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Color and polyphenolic stability in extracts produced from muscadine grape (Vitis rotundifolia) pomace.
J Agric Food Chem. 2009 Sep 23; 57(18):8421-5.JA

Abstract

The muscadine grape (Vitis rotundifolia) industry of the southern United States is largely devoid of value-added processes that capture the phytochemical content of wine and juice byproducts. Methods to recover and stabilize polyphenolics from muscadine grape pomace following juice manufacture were evaluated in laboratory-scale and pilot-scale trials. In laboratory-scale trials using osmotic equilibration, water-based extracts from juice pomace initially extracted 31-42% of total polyphenolics, 26-32% of total ellagic acid, and 36-62% of total anthocyanins. When adsorbed onto Amberlite XAD-4 resin to concentrate polyphenolics, these extracts lost 10.5% of their total ellagic acid from inefficient adsorption to the solid phase support. Subsequent pilot-scale trials were evaluated using hot water extracts from grape juice pomace followed by aerobic yeast fermentation to remove sugars and comparison to reversed phase C(18) and Amberlite XAD-4. Extracts were also concentrated using spray-drying and vacuum evaporation. Fermentation had a minor impact on the retention of most polyphenolic compounds evaluated, yet resulted in a 16.3% decrease in antioxidant capacity. Spray-drying resulted in a 30.3% loss in total anthocyanins, a 21.5% loss in total phenolics, and a 23.3% decrease in antioxidant activity, whereas vacuum evaporation had no deleterious impact on these parameters. The physiology of the muscadine grape and its unique phytochemical composition has limited utilization of pomace from wine and juice manufacture. However, these studies demonstrated the potential to extract and concentrate polyphenolic-rich extracts for use in value-added applications.

Authors+Show Affiliations

Department of Food Science and Human Nutrition, Institute of Food and Agricultural Sciences, University of Florida, Gainesville, Florida 32611-0370, USA.No affiliation info availableNo affiliation info available

Pub Type(s)

Journal Article

Language

eng

PubMed ID

19754172

Citation

Cardona, Jorge A., et al. "Color and Polyphenolic Stability in Extracts Produced From Muscadine Grape (Vitis Rotundifolia) Pomace." Journal of Agricultural and Food Chemistry, vol. 57, no. 18, 2009, pp. 8421-5.
Cardona JA, Lee JH, Talcott ST. Color and polyphenolic stability in extracts produced from muscadine grape (Vitis rotundifolia) pomace. J Agric Food Chem. 2009;57(18):8421-5.
Cardona, J. A., Lee, J. H., & Talcott, S. T. (2009). Color and polyphenolic stability in extracts produced from muscadine grape (Vitis rotundifolia) pomace. Journal of Agricultural and Food Chemistry, 57(18), 8421-5. https://doi.org/10.1021/jf901840t
Cardona JA, Lee JH, Talcott ST. Color and Polyphenolic Stability in Extracts Produced From Muscadine Grape (Vitis Rotundifolia) Pomace. J Agric Food Chem. 2009 Sep 23;57(18):8421-5. PubMed PMID: 19754172.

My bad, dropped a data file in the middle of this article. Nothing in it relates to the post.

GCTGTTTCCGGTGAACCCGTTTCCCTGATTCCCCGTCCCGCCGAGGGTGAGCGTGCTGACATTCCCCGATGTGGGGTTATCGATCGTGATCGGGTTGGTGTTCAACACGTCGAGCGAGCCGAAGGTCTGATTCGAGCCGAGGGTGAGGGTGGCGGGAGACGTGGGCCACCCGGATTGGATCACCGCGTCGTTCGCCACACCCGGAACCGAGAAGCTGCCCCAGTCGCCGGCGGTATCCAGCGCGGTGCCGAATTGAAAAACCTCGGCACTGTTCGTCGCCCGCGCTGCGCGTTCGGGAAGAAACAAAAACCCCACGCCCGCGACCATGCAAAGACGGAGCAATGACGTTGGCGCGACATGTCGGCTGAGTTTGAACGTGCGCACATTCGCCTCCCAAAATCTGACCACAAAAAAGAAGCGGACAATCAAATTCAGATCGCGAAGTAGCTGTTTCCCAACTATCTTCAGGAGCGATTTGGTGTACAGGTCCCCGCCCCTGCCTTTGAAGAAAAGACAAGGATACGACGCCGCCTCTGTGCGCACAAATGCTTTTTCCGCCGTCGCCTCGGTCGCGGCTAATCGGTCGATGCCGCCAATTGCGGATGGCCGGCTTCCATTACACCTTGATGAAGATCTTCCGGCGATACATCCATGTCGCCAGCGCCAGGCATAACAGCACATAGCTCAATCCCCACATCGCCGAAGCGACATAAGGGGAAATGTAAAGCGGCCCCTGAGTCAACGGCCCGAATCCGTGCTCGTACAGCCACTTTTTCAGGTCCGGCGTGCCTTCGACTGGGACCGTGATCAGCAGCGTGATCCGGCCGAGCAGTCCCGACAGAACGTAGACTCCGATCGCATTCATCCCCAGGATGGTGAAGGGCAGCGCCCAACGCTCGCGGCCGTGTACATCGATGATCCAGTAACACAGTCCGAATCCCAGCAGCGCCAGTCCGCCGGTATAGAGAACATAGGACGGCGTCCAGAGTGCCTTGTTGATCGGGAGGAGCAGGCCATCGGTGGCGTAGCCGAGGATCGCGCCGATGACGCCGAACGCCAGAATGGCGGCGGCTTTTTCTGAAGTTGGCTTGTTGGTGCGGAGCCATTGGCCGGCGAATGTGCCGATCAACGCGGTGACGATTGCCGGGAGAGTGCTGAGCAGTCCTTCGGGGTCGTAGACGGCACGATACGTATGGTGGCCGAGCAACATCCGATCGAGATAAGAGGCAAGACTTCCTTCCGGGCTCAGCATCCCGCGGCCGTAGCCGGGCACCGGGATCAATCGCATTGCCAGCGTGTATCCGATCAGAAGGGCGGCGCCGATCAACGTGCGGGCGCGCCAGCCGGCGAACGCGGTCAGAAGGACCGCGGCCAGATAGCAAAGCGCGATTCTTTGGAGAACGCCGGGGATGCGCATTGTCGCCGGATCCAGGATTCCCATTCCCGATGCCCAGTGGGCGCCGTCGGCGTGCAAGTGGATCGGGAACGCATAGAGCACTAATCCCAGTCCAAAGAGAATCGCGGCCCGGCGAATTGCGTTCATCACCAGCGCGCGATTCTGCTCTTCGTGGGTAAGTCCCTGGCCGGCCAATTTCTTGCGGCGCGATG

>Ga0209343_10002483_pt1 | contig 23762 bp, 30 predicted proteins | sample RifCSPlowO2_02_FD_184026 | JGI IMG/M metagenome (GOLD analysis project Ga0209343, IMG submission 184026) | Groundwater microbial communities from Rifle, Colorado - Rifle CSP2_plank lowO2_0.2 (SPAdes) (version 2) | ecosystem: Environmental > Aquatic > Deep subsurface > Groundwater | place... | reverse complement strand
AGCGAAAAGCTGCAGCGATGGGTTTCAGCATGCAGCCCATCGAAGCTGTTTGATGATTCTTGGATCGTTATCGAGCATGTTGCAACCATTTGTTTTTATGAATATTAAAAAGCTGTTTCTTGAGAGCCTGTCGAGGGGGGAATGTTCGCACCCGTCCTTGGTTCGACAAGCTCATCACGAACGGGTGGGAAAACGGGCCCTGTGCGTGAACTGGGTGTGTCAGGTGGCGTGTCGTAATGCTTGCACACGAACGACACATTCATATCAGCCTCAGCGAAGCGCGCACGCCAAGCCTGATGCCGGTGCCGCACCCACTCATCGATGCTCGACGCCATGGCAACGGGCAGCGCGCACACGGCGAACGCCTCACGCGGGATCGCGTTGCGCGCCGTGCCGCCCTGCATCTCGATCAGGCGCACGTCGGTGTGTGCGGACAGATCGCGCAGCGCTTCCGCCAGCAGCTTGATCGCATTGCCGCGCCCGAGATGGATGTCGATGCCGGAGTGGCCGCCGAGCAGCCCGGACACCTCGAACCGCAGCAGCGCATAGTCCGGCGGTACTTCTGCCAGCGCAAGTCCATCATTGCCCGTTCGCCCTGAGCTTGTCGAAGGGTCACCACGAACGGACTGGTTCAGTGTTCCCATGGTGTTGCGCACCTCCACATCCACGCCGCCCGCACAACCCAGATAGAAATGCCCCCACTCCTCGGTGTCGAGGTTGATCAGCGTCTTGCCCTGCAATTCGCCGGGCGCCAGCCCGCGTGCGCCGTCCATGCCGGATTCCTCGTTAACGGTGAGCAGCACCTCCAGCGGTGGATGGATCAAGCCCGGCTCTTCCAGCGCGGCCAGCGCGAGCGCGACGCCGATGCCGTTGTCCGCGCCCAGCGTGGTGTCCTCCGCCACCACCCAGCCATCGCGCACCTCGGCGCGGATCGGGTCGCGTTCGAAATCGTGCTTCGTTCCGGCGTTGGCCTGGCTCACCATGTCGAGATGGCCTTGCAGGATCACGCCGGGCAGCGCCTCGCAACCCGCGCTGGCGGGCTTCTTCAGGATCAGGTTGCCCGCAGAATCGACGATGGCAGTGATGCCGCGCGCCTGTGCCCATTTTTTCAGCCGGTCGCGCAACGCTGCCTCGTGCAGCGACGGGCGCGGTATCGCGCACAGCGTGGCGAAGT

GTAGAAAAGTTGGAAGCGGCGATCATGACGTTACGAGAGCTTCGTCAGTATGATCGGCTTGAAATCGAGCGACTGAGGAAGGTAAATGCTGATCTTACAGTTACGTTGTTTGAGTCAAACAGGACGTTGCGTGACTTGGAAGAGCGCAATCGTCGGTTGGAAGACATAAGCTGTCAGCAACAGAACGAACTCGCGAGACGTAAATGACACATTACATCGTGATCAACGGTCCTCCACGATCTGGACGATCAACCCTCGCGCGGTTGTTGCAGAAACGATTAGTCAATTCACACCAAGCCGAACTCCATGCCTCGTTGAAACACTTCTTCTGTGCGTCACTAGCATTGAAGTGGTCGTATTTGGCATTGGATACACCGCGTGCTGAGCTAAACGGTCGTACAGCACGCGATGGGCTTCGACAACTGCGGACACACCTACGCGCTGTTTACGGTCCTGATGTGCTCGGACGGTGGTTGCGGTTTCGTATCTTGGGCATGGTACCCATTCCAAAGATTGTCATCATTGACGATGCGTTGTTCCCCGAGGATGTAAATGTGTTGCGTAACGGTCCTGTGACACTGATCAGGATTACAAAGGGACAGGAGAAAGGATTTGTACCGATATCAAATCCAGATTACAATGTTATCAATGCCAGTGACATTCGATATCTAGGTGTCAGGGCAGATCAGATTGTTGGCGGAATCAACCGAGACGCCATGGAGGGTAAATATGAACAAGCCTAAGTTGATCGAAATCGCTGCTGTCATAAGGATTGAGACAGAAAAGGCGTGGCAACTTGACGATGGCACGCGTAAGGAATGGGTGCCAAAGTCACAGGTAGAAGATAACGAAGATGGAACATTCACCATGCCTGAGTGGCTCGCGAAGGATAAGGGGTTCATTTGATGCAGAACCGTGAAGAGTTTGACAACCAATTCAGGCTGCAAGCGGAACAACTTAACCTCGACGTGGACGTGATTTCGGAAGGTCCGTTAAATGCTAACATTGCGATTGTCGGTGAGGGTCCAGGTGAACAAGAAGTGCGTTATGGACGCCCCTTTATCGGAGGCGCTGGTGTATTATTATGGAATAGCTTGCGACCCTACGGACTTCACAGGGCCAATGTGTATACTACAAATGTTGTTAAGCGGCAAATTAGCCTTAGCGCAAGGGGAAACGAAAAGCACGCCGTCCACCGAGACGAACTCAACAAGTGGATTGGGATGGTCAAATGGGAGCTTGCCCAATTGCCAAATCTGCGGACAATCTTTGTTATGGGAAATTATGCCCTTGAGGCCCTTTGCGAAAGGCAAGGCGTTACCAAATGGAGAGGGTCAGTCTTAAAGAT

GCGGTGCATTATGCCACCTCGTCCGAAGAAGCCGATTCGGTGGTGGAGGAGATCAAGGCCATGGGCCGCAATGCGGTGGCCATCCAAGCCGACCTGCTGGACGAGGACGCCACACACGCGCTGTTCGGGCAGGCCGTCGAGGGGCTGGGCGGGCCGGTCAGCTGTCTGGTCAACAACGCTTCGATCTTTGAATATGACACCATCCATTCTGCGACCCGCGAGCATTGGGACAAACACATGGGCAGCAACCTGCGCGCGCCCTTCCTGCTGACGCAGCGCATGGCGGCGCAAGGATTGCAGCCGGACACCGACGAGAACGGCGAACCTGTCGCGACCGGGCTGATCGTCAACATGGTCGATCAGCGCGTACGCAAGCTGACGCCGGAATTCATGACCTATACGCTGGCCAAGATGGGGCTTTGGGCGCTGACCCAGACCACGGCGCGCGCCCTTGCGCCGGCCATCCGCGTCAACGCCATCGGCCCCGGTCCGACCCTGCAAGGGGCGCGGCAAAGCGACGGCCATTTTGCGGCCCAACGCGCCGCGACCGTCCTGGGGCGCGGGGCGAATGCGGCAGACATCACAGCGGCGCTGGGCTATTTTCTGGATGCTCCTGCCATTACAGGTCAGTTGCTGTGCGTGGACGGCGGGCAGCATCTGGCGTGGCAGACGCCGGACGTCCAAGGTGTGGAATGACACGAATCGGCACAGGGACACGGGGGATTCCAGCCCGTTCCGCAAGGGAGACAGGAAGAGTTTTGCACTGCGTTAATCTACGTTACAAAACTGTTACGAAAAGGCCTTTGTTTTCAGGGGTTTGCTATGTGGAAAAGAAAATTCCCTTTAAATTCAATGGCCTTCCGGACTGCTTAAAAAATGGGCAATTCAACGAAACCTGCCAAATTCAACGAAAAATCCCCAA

* Article titles in AMA citation format should be in sentence-case
TY - JOUR T1 - Color and polyphenolic stability in extracts produced from muscadine grape (Vitis rotundifolia) pomace. AU - Cardona,Jorge A, AU - Lee,Joon-Hee, AU - Talcott,Stephen T, PY - 2009/9/17/entrez PY - 2009/9/17/pubmed PY - 2010/1/29/medline SP - 8421 EP - 5 JF - Journal of agricultural and food chemistry JO - J Agric Food Chem VL - 57 IS - 18 N2 - The muscadine grape (Vitis rotundifolia) industry of the southern United States is largely devoid of value-added processes that capture the phytochemical content of wine and juice byproducts. Methods to recover and stabilize polyphenolics from muscadine grape pomace following juice manufacture were evaluated in laboratory-scale and pilot-scale trials. In laboratory-scale trials using osmotic equilibration, water-based extracts from juice pomace initially extracted 31-42% of total polyphenolics, 26-32% of total ellagic acid, and 36-62% of total anthocyanins. When adsorbed onto Amberlite XAD-4 resin to concentrate polyphenolics, these extracts lost 10.5% of their total ellagic acid from inefficient adsorption to the solid phase support. Subsequent pilot-scale trials were evaluated using hot water extracts from grape juice pomace followed by aerobic yeast fermentation to remove sugars and comparison to reversed phase C(18) and Amberlite XAD-4. Extracts were also concentrated using spray-drying and vacuum evaporation. Fermentation had a minor impact on the retention of most polyphenolic compounds evaluated, yet resulted in a 16.3% decrease in antioxidant capacity. Spray-drying resulted in a 30.3% loss in total anthocyanins, a 21.5% loss in total phenolics, and a 23.3% decrease in antioxidant activity, whereas vacuum evaporation had no deleterious impact on these parameters. The physiology of the muscadine grape and its unique phytochemical composition has limited utilization of pomace from wine and juice manufacture. However, these studies demonstrated the potential to extract and concentrate polyphenolic-rich extracts for use in value-added applications. SN - 1520-5118 UR - https://www.unboundmedicine.com/medline/citation/19754172/Color_and_polyphenolic_stability_in_extracts_produced_from_muscadine_grape__Vitis_rotundifolia__pomace_ L2 - https://doi.org/10.1021/jf901840t DB - PRIME DP - Unbound Medicine ER -